Geologic Controls on Physical Habitat Distribution, Grande Ronde River, Oregon and Washington

Dylan J. Caldwell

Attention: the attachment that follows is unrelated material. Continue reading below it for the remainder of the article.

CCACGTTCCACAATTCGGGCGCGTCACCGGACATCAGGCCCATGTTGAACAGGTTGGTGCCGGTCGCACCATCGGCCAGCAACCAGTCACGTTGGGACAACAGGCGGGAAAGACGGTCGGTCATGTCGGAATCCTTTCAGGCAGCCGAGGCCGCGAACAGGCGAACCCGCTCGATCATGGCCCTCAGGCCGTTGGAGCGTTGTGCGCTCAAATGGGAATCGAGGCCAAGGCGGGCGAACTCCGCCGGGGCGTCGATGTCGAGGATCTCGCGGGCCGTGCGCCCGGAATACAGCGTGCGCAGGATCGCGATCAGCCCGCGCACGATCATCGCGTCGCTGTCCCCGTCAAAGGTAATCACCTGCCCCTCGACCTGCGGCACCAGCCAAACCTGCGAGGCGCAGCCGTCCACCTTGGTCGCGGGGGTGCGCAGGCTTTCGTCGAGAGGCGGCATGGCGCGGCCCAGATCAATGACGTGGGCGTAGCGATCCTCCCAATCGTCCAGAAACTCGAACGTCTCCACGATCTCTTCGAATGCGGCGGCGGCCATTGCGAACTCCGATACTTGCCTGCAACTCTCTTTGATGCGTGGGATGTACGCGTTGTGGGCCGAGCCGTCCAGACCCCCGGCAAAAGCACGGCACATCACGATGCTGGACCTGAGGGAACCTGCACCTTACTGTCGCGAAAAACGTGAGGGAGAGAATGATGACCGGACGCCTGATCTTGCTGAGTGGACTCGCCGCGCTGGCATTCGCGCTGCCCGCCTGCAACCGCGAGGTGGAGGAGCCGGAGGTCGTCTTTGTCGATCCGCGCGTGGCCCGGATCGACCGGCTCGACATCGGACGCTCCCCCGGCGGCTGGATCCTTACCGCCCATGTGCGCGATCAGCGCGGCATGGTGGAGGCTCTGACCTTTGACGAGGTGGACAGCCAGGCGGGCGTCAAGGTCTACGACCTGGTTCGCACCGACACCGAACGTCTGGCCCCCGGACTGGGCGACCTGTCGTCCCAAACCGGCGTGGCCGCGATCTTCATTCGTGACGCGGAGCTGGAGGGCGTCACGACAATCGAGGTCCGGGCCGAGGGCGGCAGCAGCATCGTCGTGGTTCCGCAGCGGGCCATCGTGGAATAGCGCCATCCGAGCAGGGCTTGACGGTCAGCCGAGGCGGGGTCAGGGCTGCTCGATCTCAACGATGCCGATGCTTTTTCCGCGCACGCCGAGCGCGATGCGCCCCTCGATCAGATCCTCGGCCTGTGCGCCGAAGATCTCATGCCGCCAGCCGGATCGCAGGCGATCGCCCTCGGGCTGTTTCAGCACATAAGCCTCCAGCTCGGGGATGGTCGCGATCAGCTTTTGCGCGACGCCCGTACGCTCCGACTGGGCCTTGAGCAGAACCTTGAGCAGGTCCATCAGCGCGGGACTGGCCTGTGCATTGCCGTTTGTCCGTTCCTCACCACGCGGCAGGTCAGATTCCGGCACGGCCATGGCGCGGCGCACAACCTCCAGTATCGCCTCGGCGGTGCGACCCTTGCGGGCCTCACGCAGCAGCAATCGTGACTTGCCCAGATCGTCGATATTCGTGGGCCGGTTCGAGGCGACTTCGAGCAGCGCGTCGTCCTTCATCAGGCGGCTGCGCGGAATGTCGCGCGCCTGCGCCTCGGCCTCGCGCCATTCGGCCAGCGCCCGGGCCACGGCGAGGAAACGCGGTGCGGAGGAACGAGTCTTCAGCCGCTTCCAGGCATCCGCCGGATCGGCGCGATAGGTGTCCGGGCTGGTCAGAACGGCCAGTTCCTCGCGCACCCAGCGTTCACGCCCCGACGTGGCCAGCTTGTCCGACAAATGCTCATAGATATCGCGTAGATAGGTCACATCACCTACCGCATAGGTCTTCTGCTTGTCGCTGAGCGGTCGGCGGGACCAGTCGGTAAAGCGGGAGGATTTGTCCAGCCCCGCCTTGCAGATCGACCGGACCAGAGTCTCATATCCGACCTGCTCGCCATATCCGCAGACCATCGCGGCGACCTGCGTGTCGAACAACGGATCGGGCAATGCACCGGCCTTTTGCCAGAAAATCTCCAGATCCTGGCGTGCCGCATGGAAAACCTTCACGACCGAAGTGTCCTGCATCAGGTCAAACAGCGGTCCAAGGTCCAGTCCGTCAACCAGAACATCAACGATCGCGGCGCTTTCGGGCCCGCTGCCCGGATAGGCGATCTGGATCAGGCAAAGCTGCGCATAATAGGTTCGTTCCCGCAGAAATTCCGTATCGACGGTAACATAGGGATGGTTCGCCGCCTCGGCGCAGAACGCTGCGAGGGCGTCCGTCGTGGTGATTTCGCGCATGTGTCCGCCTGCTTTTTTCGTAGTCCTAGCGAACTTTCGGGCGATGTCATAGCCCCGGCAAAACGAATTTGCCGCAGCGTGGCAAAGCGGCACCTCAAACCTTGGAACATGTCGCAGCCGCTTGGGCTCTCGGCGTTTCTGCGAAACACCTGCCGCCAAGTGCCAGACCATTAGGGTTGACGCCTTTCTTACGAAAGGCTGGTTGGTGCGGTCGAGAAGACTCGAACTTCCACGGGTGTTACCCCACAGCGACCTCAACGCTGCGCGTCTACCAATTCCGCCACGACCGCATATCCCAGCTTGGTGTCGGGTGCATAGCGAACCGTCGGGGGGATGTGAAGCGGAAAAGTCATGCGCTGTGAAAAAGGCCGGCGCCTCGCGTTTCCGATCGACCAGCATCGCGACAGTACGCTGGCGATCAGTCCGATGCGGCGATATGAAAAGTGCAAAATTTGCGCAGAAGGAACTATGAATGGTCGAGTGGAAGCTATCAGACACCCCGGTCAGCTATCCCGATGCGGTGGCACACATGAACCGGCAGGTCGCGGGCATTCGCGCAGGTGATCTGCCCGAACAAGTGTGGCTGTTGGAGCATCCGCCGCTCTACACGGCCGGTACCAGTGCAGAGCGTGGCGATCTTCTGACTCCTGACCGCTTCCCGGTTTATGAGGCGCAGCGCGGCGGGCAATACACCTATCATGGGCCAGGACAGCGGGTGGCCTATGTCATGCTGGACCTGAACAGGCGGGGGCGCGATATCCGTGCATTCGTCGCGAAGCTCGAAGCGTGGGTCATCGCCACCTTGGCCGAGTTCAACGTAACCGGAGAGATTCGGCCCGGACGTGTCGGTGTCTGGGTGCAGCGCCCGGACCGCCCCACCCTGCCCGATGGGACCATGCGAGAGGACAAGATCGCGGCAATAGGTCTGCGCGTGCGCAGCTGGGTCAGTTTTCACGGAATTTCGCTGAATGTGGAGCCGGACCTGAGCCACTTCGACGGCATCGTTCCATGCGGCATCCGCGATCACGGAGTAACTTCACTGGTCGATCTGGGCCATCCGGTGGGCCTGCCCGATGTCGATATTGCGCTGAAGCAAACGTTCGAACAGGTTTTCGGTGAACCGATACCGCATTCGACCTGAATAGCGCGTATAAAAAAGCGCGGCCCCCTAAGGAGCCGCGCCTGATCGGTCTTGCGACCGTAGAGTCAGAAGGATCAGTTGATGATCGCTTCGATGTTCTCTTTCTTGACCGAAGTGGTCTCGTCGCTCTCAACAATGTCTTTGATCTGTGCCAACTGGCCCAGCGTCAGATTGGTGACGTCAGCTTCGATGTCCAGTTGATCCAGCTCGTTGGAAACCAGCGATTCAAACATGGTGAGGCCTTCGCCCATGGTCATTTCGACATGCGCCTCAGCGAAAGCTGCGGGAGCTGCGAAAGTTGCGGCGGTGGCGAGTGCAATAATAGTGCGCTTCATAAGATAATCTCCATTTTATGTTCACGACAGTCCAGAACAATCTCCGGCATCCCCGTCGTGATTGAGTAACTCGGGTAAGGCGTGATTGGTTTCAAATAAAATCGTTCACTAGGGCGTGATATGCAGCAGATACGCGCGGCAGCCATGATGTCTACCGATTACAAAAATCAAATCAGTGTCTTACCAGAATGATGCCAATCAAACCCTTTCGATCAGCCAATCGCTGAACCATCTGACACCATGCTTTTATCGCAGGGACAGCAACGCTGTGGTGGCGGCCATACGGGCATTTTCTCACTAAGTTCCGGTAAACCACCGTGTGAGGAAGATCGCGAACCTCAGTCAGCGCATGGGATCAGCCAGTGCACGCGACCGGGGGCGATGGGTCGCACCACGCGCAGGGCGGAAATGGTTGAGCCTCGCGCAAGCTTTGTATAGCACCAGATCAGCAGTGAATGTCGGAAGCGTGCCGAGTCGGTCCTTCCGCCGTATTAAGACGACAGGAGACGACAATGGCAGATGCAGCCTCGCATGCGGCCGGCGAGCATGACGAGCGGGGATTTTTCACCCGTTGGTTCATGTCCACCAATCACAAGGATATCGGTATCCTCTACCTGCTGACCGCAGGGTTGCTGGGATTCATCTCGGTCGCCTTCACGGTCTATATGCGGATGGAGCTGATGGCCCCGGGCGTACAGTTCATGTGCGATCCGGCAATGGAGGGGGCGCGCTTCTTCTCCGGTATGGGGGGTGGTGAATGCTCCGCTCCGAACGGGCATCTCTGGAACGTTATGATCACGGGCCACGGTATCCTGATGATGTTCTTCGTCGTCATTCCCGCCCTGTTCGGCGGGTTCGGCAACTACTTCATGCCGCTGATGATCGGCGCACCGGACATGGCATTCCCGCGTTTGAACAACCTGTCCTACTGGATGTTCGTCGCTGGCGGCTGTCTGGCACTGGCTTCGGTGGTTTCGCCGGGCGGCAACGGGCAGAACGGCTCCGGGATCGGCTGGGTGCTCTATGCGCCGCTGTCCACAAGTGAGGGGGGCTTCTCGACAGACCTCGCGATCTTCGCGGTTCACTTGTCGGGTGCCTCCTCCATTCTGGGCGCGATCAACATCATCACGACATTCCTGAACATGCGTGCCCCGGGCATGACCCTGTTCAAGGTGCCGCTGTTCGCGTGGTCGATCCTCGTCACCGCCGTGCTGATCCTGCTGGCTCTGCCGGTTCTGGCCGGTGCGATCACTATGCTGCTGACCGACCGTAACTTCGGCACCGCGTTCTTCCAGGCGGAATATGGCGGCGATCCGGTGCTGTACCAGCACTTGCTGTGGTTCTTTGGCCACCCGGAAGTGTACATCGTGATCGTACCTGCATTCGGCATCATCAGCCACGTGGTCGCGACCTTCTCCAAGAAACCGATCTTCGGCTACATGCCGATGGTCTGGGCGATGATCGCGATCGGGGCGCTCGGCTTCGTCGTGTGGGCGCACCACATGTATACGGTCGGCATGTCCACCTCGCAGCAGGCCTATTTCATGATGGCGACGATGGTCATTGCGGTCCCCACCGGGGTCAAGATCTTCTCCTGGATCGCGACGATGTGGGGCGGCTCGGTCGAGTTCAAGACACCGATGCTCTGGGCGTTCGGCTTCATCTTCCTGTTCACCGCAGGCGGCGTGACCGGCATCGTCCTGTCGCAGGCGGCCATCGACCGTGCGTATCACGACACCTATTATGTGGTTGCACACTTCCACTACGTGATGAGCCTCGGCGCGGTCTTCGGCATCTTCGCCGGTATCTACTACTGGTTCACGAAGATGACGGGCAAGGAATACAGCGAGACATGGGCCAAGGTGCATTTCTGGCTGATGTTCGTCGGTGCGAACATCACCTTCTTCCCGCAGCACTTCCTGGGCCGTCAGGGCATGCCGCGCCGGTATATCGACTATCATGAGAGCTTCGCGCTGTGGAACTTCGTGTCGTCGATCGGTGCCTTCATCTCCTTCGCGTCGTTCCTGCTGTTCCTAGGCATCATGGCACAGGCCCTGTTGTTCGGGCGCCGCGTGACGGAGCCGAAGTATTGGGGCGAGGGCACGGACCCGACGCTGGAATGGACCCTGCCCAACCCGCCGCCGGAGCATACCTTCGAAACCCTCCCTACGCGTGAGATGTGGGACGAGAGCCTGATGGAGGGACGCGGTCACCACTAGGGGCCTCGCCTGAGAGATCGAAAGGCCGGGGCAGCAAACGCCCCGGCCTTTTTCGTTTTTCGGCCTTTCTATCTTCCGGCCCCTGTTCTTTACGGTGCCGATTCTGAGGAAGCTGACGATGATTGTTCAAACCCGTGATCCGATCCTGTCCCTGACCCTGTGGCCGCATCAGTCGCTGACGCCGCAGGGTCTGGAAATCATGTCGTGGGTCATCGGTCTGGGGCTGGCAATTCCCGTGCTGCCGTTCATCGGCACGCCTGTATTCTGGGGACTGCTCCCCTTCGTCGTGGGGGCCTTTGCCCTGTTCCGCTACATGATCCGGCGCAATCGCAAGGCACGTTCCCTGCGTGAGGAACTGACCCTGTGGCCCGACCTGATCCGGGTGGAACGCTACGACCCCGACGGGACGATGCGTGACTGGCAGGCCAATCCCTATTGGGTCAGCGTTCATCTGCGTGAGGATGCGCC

The Grande Ronde River, and its associated watershed, flows through a region in northeastern Oregon, which has experienced a dynamic geologic history. During Mesozoic times, the granitic Wallowa Pluton intruded into the area. Approximately 17.5 Ma (million years ago), during Miocene times, the eruption of the Columbia River Basalt Group commenced and proceeded for another 11.5 million years. These flood basalts and associated tectonic events drastically changed the surrounding terrain. Significant amounts of uplift continued after the basaltic eruptions and caused local river systems to develop antecedent features that flow through distinctly different rock types. The River Continuum Concept (Vannote et al. 1980) may provide a basis for understanding the gradational changes of ecological habitats seen in the Grande Ronde River system. However, due to the geologic complexity of the area, the Process Domain Concept (Montgomery 1999) may prove more applicable for understanding the distribution of physical habitat and ecosystem function in this locality.